System And Method For Capturing Vital Vascular Fingerprint

Improved reliability of fingerprint authentication is achieved through a unique vascular fingerprint which increases accuracy and verifies liveness.

Inclined Single Plane Imaging Microscope Box (iSPIM Box)

Researchers at University of California, Irvine, have responded to the worldwide growing demand for fast 3D microscopy in bioimaging, by creating iSPIM Box (Inclined Single Plane Imaging Microscope Box), an adapter for commercial body microscopes, which can be used to achieve high spatial and temporal resolution in live cell imaging with only simple sample preparation in common culture dishes.

Statistical Comparison of Rank Lists and Molecular Profiles

The RRHO algorithm allows for the comparison of two gene expression signatures. Each signature is processed as a ranked list based on expression differences between two classes of samples. The signatures can be input either as raw expression data and sample and class labels, or as a pre-ranked gene list. 

Second Harmonic Optical Coherence Tomography

The invention is an apparatus and method for second harmonic optical coherence tomography of a sample comprising a laser coupled to an interferometer which has a reference arm and in a sample arm. A nonlinear crystal in the reference arm generates a second harmonic reference signal. The sample typically backscatters some second harmonic light into the sample arm. A broadband beam splitter optically coupled to the reference arm and sample arm combines the signals from the reference arm and sample arm into interference fringes and a dichroic beam splitter splits the interference fringes into a fundamental and second harmonic interference signal. A detector is optically coupled to the dichroic beam splitter detects interference fringes from which both an OCT and second harmonic OCT image can be constructed using a conventional data processor.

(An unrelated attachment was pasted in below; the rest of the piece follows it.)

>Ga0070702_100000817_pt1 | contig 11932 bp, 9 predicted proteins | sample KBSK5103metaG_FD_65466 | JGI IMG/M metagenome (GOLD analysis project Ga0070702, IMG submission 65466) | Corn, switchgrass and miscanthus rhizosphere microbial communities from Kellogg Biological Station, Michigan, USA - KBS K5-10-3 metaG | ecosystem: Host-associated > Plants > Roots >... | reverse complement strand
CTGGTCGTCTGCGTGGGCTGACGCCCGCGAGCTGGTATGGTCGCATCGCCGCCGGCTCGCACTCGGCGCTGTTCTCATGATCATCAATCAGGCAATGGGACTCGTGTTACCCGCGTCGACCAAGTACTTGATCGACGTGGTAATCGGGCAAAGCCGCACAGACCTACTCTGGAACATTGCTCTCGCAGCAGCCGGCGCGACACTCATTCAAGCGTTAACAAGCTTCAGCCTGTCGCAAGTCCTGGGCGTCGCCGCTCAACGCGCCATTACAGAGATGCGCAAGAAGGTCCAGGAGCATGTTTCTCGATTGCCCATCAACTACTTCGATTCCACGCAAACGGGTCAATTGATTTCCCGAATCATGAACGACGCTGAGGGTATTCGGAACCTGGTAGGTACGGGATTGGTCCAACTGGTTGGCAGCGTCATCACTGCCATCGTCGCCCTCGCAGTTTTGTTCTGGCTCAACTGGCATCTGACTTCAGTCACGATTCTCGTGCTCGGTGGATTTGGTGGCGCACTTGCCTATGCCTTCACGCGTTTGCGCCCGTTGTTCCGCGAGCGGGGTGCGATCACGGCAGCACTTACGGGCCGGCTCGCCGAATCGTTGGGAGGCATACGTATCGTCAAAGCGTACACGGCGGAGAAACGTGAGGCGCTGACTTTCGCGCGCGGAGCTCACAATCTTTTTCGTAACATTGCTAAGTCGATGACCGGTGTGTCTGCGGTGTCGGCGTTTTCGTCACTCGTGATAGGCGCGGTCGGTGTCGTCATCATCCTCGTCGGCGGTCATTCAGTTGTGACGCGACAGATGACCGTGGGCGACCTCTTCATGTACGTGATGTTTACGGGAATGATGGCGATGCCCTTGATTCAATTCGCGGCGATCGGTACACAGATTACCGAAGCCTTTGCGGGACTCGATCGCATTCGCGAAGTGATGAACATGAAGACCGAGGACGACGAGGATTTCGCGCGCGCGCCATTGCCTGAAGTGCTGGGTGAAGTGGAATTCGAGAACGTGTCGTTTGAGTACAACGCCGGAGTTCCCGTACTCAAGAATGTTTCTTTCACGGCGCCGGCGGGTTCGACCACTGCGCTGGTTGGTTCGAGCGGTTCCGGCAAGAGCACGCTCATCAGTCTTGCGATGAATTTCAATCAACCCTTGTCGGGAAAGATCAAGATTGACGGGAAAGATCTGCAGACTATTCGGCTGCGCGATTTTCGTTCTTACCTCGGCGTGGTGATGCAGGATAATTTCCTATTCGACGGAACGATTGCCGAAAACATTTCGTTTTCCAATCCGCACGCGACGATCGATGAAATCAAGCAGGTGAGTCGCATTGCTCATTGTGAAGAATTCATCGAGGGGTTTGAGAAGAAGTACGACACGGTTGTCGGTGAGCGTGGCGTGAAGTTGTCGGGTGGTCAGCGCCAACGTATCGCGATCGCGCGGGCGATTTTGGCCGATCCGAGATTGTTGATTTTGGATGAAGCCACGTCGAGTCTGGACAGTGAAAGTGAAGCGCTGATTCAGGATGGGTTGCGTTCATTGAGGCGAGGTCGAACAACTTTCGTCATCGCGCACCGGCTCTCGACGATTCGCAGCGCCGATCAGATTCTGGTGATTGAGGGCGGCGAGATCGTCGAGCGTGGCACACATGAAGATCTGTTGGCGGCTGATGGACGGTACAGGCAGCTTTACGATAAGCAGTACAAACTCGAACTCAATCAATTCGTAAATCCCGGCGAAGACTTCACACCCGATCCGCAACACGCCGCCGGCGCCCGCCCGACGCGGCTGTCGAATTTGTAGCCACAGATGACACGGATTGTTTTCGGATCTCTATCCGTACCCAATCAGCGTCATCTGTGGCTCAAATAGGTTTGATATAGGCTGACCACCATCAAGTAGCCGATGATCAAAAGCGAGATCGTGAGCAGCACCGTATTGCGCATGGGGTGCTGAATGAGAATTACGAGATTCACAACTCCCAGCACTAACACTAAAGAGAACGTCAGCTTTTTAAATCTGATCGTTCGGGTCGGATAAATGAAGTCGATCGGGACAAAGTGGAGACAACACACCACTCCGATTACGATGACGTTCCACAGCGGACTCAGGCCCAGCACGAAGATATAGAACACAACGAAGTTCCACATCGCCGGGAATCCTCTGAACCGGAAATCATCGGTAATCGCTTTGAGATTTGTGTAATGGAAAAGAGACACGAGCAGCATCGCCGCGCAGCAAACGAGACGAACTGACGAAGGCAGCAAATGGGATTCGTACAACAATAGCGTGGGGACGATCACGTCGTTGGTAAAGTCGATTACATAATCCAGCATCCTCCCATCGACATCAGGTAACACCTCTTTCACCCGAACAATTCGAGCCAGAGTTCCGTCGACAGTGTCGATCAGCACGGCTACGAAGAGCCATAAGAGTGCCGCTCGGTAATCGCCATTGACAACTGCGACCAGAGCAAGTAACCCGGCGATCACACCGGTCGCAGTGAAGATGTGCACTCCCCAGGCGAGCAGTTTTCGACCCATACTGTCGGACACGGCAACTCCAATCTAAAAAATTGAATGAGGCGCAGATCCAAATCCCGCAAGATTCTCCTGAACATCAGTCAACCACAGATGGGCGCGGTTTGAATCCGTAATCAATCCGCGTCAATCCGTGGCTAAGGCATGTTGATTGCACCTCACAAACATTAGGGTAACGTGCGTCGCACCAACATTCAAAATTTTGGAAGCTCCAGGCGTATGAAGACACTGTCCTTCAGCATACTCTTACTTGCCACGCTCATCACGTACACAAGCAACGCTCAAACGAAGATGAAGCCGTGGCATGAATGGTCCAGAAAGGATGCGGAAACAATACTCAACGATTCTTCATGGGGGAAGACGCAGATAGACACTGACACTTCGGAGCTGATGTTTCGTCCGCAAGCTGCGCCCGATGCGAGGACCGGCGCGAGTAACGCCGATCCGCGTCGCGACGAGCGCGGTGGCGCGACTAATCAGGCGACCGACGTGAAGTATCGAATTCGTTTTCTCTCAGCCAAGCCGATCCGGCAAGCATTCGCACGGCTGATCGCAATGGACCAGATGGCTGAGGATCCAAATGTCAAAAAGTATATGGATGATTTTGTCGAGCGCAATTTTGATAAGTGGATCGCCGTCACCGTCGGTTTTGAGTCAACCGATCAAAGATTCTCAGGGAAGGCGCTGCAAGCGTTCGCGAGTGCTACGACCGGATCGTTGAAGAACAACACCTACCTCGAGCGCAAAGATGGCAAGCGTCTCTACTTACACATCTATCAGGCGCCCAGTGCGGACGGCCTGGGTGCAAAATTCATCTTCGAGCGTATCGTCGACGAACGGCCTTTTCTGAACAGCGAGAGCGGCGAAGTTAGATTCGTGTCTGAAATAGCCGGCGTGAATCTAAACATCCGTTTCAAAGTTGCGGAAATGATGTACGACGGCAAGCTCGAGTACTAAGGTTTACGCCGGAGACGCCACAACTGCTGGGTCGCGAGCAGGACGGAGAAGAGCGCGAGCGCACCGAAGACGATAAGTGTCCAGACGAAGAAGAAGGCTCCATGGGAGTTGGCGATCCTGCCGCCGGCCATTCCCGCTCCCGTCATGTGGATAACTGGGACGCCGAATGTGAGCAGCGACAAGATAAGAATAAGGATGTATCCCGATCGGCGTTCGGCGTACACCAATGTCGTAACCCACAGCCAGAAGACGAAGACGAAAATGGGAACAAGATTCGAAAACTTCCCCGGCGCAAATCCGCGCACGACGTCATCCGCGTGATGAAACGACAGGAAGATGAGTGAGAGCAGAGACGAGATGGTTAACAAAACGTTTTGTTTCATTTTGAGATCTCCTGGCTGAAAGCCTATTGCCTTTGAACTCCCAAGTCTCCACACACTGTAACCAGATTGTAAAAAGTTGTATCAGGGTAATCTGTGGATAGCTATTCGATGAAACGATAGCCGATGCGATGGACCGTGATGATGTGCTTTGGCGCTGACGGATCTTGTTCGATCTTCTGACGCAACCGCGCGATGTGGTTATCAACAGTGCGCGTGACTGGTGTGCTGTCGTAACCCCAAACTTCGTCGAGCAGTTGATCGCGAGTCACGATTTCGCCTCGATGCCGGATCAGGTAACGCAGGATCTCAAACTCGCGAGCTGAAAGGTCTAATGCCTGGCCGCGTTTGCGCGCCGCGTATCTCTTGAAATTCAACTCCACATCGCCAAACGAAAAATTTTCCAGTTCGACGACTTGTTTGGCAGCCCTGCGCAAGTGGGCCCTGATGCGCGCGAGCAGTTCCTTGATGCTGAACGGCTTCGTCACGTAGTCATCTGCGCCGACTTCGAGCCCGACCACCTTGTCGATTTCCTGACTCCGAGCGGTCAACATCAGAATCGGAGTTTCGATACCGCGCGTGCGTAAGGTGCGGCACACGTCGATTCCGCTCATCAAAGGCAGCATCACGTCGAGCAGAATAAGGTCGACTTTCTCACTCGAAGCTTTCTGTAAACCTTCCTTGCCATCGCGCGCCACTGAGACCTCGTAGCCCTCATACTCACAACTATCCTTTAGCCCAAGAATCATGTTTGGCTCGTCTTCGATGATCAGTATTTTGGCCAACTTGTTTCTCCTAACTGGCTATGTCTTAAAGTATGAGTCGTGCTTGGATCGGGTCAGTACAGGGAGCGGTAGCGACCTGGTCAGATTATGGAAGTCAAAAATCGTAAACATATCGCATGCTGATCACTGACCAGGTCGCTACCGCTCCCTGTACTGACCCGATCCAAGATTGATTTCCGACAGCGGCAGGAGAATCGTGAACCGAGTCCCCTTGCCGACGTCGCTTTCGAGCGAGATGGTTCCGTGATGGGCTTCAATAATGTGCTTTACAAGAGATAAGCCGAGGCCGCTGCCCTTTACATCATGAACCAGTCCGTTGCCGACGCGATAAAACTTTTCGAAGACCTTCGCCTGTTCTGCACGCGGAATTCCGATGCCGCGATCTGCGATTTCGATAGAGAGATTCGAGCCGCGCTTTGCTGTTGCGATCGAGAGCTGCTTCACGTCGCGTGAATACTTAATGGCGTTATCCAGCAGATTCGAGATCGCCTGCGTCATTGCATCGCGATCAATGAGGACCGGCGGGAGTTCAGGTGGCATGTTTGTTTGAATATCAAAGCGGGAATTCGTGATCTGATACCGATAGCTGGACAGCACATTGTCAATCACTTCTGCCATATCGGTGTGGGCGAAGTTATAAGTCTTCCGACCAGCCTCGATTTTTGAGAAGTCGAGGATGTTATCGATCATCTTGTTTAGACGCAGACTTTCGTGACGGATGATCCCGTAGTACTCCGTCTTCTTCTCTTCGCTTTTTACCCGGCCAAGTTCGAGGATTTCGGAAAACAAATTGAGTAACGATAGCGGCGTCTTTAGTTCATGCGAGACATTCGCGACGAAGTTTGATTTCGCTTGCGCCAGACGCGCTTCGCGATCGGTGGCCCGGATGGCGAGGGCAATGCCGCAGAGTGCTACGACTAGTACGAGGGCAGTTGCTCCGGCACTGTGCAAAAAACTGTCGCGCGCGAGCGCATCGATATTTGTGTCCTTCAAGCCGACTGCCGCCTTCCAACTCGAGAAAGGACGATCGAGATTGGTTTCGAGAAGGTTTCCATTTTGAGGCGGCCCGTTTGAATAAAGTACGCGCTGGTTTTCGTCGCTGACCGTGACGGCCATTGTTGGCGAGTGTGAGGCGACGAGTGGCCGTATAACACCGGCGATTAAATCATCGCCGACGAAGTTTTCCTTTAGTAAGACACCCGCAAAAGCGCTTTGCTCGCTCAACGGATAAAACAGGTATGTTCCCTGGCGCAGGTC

A Drift-Corrected, High-Resolution Optical Trap

Optical trapping systems are commercially available through several companies. In these systems, the optical trap precision relies on the passive stability of the instrument itself, and therefore demands costly engineering solutions to limit environmental noise that can be coupled into the optomechanical components. Consequently, high-resolution measurements are not possible in common biological laboratory settings that typically lack appropriate vibration isolation and temperature stability.  Researchers at the University of California, Berkeley have developed an invention that addresses a critical problem currently limiting the performance of high-resolution optical traps: that the mechanical drift of optical components often results in physical drift in the location of an optical trap that obscures the displacement-of-interest. The motion of biological motor proteins that are specific to interacting with DNA often take steps along the double helix that is on the order of 0.3 nanometers in size. Accurate measurement of displacements on this scale requires that drift of the trap positions be limited to no more than a few angstroms. However, the current best-performing optical traps suffer from instrumental drift that is almost twice what can be tolerated. Owing to the critical role of these components in all optical trapping systems, and the previously undetectable levels of mechanical drift they undergo, we sought to measure the trap drift with angstrom-level precision using a new approach. This new approach has successfully measured for and corrected for the mechanical drift of these components and demonstrated that this novel invention is capable of consistently reducing the noise floor to levels that have not previously been accomplished.       

CE Software

Brief description not available

  • Go to Page:

These technologies are available for licensing online